My mom has pictures and videos of me as a toddler banging on pots and pans with wooden spoons on the kitchen floor.
While potty training, I'd sit on a small training toilet 2 inches away from the TV and watch Animal go crazy on the drum set. I carried my toy drum and sticks around the house, marching and mimicking Animal's moves, down to every bang and yell. I wanted more than anything to play the drums. This a common tale for drummers like me, I'm sure.
Taking Piano Lessons
My parents have always been supportive of my dreams, but didn't enroll me in drum lessons. Instead, they made me play piano. I was 8 years old and met with Linda Eades, who lived two blocks away, every Wednesday after school. She seemed old to me, but was probably only in her early 40's. The hardest part about taking piano (besides losing my books, and you know---the actual practicing) was making my left pinky stay down. I don't know why, but it always stuck up in the air when I played!
Overall, taking piano wasn't too bad, but I knew in my heart that I wasn't a pianist; I was a drummer. Of course I'm eternally grateful to Linda Eades and other piano teachers I had over the years because I learned to read music, and that has been an invaluable gift! I also learned to play at least two hymns (religious music) on the piano before serving a Mormon mission in Australia. Consequently, I'll probably insist that my future kids play piano before any other instrument, too.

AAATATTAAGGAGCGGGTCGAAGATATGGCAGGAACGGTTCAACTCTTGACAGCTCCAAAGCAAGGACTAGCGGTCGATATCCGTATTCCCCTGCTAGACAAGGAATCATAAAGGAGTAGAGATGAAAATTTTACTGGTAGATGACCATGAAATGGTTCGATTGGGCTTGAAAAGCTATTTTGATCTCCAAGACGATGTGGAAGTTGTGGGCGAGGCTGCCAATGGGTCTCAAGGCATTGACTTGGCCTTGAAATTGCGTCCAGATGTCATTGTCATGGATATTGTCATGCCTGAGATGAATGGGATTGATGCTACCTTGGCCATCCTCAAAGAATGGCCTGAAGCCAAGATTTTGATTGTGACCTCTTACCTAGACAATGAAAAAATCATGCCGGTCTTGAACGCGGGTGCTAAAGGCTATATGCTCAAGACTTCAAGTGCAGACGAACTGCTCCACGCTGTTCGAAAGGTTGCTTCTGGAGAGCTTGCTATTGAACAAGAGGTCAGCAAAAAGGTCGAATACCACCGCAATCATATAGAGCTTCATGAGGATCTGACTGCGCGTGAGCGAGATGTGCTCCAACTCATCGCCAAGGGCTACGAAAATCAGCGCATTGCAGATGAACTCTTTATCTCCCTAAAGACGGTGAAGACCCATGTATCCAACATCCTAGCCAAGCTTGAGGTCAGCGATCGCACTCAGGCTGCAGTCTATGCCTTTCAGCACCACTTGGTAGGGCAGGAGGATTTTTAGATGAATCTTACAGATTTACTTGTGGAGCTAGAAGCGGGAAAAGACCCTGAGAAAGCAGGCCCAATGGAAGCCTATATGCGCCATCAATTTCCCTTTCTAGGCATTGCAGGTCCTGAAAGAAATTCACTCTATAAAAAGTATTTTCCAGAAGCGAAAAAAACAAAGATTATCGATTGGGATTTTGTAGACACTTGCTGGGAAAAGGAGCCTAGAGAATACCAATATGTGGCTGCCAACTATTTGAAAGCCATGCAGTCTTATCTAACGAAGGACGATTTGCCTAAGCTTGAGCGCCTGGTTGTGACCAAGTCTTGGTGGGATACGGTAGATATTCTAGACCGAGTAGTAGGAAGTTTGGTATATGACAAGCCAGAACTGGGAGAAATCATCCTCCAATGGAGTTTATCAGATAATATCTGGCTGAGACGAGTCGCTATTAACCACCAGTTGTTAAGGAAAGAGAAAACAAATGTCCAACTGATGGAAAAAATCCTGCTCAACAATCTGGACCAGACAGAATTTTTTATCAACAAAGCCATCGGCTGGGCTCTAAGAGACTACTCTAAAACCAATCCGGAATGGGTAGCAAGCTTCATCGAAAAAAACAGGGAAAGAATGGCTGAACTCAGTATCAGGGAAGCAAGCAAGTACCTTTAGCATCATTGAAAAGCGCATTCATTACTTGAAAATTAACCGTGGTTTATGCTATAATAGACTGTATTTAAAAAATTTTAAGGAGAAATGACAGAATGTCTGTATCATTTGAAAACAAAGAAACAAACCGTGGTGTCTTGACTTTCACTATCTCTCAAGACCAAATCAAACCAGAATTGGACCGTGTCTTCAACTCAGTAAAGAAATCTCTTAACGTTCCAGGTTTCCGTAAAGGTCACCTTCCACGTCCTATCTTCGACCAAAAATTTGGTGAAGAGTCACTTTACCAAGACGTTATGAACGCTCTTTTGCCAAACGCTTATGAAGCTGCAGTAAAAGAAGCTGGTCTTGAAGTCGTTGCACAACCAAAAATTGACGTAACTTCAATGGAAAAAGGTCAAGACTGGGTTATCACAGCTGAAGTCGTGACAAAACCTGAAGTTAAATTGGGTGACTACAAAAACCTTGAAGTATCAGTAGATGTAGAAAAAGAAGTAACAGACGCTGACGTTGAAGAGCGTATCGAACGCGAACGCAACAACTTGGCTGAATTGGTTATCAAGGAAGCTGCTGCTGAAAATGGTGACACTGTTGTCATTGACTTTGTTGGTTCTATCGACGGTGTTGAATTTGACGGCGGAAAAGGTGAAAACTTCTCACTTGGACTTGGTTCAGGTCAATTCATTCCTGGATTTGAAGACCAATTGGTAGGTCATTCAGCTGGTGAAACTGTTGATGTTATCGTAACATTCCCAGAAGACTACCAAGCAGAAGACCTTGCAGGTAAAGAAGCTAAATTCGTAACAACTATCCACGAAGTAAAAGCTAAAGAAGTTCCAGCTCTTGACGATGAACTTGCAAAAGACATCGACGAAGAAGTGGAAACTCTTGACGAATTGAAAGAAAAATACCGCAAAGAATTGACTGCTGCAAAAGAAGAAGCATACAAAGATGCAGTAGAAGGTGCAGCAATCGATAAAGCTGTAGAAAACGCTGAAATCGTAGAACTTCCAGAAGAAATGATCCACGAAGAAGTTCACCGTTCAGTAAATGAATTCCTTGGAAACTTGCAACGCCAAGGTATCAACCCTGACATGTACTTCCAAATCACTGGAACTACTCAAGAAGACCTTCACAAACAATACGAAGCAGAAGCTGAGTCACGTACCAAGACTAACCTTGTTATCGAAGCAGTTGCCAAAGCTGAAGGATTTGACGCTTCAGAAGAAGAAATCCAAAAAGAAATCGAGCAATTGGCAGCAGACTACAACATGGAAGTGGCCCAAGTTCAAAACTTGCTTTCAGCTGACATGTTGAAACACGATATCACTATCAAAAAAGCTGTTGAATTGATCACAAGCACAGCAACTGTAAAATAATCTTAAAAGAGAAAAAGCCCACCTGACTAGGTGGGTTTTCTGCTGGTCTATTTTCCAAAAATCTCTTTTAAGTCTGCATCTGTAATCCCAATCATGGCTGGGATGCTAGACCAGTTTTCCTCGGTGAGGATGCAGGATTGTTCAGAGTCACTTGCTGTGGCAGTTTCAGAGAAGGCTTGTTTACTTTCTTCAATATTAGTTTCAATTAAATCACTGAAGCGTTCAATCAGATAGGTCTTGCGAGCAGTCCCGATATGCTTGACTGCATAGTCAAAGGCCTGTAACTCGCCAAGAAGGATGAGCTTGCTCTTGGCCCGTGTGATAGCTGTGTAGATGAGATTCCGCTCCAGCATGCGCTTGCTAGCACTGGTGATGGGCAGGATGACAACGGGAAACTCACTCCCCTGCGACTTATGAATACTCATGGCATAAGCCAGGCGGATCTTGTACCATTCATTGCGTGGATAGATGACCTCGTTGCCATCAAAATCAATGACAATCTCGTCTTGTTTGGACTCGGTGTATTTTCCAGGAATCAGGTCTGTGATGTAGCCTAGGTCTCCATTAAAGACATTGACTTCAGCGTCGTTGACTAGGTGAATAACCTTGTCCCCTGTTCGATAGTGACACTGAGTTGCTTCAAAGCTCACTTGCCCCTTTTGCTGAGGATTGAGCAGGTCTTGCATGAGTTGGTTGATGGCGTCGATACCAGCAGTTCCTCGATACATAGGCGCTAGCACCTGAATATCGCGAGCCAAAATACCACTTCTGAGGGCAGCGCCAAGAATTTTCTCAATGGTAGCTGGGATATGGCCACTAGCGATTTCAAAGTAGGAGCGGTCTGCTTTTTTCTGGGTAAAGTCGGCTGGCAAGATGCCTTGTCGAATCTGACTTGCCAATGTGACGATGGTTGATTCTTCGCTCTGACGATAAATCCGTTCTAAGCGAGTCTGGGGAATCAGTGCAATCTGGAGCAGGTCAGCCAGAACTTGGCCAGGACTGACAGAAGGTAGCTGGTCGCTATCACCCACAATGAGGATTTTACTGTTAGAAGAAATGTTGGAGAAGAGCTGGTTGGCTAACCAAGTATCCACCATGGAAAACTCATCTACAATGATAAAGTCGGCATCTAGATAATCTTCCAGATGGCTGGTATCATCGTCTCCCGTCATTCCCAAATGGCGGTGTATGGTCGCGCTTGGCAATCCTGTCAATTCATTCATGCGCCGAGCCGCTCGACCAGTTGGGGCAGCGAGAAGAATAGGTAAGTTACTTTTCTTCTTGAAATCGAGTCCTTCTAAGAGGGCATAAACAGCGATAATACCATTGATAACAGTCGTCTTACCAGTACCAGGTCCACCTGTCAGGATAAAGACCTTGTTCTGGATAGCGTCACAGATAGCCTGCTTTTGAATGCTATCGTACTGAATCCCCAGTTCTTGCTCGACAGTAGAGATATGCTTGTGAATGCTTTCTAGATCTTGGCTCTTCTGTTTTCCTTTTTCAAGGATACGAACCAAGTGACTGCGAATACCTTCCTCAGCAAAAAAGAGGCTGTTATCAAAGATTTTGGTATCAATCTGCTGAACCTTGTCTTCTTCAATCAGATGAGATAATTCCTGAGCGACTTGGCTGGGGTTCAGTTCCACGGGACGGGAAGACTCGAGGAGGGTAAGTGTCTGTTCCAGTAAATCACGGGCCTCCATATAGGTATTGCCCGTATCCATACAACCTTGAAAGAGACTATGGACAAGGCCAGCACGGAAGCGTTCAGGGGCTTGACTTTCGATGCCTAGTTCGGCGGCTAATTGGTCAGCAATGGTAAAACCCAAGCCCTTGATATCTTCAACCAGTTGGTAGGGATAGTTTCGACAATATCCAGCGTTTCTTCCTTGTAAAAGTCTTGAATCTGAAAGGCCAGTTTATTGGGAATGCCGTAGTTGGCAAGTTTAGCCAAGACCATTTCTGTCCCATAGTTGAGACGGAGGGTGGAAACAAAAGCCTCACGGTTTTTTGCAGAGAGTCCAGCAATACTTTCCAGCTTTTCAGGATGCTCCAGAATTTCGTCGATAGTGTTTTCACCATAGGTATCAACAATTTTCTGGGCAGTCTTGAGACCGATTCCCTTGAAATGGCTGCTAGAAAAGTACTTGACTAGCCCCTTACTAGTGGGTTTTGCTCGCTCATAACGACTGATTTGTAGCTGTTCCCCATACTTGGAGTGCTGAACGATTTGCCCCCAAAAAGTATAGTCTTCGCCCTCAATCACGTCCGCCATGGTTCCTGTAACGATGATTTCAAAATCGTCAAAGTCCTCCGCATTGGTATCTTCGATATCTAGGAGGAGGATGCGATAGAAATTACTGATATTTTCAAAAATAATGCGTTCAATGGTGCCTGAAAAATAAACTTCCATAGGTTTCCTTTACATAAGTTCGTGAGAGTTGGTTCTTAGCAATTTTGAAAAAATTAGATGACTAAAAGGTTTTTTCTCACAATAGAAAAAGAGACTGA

Band verses Choir
In 7th grade, my mom asked me if I'd like to do band or choir. I said "band, of course." Now, I don't know what it's like in the junior high world today, but when I was in 7th grade, only four kids were allowed to learn the drums. They made all those interested take a "beats" test, where you listen to beats and write the notation for what you heard. For me, at that time, it was the easiest test in the world!
After the test, the drum instructor told all parents and kids to choose a back-up instrument in case they weren't chosen as one of the four percussionists that year. Mom took the advise seriously. She led me to the sample instruments and told me to hold each one and decide what my back-up instrument would be.
"Here," she said, "what do you think of the saxophone? Kristi down the street plays it. She's a few grades ahead of you, and she really likes it. What do you think?"
"It's nice, Mom. Whatever," I said.
"Here's a clarinet! I really like the clarinet! Why don't you play this one?" She insisted.
"Sure. Whatever, Mom." The clarinet became my back-up, but I never learned to play it. I was chosen as one of the four drummers in 7th grade, like I knew I would be. Drumming was in my blood. Why wouldn't they choose me?
Read Part 2